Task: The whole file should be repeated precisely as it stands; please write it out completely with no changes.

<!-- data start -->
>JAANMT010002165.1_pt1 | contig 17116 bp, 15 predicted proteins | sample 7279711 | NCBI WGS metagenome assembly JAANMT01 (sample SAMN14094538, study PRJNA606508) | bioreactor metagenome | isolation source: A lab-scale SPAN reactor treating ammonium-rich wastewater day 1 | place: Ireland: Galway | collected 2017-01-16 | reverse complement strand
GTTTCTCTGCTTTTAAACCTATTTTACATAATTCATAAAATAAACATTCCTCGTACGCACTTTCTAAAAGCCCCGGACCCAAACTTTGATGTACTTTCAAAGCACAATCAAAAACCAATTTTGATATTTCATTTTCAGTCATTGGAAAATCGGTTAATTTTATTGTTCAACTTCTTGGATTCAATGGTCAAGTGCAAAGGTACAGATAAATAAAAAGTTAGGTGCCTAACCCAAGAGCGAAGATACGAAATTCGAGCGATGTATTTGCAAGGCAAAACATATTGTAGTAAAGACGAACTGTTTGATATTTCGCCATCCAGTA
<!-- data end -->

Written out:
>JAANMT010002165.1_pt1 | contig 17116 bp, 15 predicted proteins | sample 7279711 | NCBI WGS metagenome assembly JAANMT01 (sample SAMN14094538, study PRJNA606508) | bioreactor metagenome | isolation source: A lab-scale SPAN reactor treating ammonium-rich wastewater day 1 | place: Ireland: Galway | collected 2017-01-16 | reverse complement strand
GTTTCTCTGCTTTTAAACCTATTTTACATAATTCATAAAATAAACATTCCTCGTACGCACTTTCTAAAAGCCCCGGACCCAAACTTTGATGTACTTTCAAAGCACAATCAAAAACCAATTTTGATATTTCATTTTCAGTCATTGGAAAATCGGTTAATTTTATTGTTCAACTTCTTGGATTCAATGGTCAAGTGCAAAGGTACAGATAAATAAAAAGTTAGGTGCCTAACCCAAGAGCGAAGATACGAAATTCGAGCGATGTATTTGCAAGGCAAAACATATTGTAGTAAAGACGAACTGTTTGATATTTCGCCATCCAGTA